Posted December 11, 2013:
The Yugoslavian Grandma (Pilgrimage to Medjugorje, Part 6)

by Martha Shepherd.

She was an old Yugoslavian grandma. She came into the church our first night there with another broad, kerchiefed lady.

There happened to be a bit of room next to me, so I waved and she came over. We spent the next four hours praying together in Croatian, five to a pew meant for four.

I felt guilty, guilty that pilgrims had taken over her church, guilty that I hadn’t given my seat to her friend, guilty that I was a soft, rich American, and she was poor, weathered, and toothless with the hardships of her life. Because I felt guilty, I was shy with her.

But still we prayed together, along with several thousand others packed into that church like people in a subway at rush hour. And I was aware of her particularly.

At the sign of peace, she grabbed my hand in a huge fearless grip and wished me peace in words I didn’t understand.

She smiled at me, and I suddenly felt that I was none of those things I’d been feeling guilty about. I felt welcome.

Again as we left, she grabbed my hand and holding it up in a good-bye grip, she gave me a plain, uncomplicated, unreserved smile. I wonder if I would have felt more blessed if Our Lady herself had appeared to me. It rocked me to my foundations—the look, the vibes, the acceptance of that old woman.

During our time in Medjugorje, I ran into this woman twice in the fields, herding her sheep, which is what old ladies seem to do there.

The first time she saw me sitting on a wall as she steered her flock down a path. She waved and cried, "Ah, dobra!" (hello), and came over to me as if we’d known each other all our lives. Again she grabbed my hand in that same, lifted gesture, with a big smile of happiness. That was it.

The second time, she was sitting on a board in the sun, watching her sheep and praying the rosary. She called me over to her, had me sit down, gave me a big hug and kiss, and then we were totally unable to communicate any further. End of story.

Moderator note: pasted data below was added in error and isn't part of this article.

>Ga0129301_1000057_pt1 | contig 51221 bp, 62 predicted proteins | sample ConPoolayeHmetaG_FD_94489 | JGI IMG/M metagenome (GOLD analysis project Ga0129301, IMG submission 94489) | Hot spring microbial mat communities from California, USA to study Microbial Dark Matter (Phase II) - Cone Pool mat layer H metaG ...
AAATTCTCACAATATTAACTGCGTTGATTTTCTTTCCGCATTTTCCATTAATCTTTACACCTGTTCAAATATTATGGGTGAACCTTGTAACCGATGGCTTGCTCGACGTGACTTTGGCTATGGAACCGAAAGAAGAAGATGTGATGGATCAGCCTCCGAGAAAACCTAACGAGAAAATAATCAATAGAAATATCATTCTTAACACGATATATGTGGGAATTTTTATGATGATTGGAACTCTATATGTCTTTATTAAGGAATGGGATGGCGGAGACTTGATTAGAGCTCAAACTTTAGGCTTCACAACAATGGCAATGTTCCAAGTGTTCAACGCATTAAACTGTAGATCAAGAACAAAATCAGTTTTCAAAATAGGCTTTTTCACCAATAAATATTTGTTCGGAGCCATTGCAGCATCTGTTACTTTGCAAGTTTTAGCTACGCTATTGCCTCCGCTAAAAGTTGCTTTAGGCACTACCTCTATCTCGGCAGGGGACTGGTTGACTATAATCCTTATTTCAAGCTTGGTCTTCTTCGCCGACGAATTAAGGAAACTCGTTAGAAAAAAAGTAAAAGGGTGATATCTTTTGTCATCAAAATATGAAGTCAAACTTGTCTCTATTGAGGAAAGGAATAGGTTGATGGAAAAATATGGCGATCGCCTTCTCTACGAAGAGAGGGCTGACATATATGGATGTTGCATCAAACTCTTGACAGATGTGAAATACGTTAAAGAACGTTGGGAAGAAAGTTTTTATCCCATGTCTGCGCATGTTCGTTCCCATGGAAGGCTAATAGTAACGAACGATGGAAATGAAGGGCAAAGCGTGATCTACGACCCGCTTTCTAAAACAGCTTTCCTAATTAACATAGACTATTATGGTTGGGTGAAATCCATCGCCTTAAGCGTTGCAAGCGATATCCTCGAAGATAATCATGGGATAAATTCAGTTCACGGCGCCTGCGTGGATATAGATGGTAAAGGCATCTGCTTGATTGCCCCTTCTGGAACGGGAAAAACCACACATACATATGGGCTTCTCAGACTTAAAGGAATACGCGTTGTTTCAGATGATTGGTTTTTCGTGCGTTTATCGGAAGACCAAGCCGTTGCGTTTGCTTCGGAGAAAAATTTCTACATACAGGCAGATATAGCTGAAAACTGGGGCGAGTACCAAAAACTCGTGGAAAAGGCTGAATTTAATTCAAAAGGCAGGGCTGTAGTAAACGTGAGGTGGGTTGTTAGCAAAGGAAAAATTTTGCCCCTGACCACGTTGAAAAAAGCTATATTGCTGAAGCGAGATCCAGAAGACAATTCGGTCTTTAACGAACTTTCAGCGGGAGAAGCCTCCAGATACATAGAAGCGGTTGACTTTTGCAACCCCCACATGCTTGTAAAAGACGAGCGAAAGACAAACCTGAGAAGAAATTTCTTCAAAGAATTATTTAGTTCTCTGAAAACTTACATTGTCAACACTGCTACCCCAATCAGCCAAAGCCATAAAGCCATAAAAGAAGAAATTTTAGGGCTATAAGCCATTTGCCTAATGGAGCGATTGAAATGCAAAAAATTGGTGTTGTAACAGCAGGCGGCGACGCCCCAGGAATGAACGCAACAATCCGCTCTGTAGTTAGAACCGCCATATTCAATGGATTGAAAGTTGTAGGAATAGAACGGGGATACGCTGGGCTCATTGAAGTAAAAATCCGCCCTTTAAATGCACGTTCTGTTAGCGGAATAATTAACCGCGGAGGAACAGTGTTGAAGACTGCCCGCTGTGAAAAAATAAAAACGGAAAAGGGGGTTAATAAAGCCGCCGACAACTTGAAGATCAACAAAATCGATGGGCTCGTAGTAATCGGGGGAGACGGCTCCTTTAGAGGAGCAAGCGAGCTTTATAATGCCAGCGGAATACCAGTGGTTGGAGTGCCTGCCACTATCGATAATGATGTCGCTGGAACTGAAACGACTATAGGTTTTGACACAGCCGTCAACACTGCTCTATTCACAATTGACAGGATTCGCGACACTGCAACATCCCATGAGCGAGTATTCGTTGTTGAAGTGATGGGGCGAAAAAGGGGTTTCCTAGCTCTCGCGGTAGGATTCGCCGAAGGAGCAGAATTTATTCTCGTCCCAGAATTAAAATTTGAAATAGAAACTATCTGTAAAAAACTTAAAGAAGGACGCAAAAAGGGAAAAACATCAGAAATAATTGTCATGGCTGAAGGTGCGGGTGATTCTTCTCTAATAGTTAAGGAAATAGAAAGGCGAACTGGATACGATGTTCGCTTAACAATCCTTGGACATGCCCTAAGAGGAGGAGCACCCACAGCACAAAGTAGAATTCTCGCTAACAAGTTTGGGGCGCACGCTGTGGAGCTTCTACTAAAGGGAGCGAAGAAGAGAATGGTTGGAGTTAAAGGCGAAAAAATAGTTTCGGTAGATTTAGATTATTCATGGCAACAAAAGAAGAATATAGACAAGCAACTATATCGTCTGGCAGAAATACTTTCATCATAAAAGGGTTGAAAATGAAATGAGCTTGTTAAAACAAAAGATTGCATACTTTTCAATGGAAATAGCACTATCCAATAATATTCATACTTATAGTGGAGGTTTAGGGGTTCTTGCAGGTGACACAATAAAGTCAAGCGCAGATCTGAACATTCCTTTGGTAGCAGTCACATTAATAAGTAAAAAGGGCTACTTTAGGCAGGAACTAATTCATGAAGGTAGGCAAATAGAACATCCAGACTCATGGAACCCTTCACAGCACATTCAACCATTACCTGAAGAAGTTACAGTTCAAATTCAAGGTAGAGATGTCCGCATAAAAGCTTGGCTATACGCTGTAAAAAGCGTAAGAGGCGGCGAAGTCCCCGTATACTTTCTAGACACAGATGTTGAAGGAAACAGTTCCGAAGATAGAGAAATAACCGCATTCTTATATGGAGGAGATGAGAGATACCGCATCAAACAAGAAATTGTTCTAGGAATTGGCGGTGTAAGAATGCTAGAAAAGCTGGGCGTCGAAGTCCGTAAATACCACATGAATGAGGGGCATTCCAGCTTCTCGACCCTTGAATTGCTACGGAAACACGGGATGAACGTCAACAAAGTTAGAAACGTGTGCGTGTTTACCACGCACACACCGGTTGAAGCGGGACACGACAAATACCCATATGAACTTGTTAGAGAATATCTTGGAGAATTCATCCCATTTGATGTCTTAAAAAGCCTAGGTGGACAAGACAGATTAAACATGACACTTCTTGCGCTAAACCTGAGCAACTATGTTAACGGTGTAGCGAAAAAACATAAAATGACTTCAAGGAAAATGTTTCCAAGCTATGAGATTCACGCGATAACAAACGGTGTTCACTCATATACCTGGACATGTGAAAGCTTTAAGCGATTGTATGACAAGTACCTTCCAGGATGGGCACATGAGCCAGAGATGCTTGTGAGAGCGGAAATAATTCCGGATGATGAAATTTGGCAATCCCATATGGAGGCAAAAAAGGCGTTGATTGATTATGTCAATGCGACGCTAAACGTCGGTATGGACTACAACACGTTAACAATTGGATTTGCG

Don’t ask me why or how, but each of these encounters was as consoling to me as if heaven had opened and smiled at me personally. Each pierced my heart with a kind of sweetness.

Out of those encounters there grew in me an incredulous, amazed recognition: I am loved.

And it also dawned on my heart (not my head which had known this all along) that love and acceptance don’t come to you because you’re good, beautiful, healthy, smart, or anything else. Love is just what human beings are supposed to give each other, what human beings need, what I need.

This old lady was most of the things I, and North America, most dread being. She was old, toothless, fat, uneducated, and poor. But she was not pitiable.

Her hello was a benediction, a gift. She had dignity without any of the things I had thought it took to give dignity. And I learned from her that dignity really has no qualifications, no requirements.

Like many things when I came home, I wondered, "Did it really happen?" But I brought back a souvenir that proves it really did. That souvenir is the fact that I don’t seem to be ashamed of myself as I am. That deep, pervasive uneasiness of shame is not all gone, but mostly it’s just not there.

I keep thinking of the line, "I know in whom I have believed." And if God, the One in whom I have believed, loves me as I am, before whom do I have to be ashamed?

Since my return home, the "word" of this woman has become a command: "Be that! Be what that woman was for you. Just be that!" Don’t worry about yourself, how you act, how you look what you know, what you say. Just offer what she offered. Trust God. And offer that simple acceptance of dignity: "I am a child of God, and so are you."

to be continued


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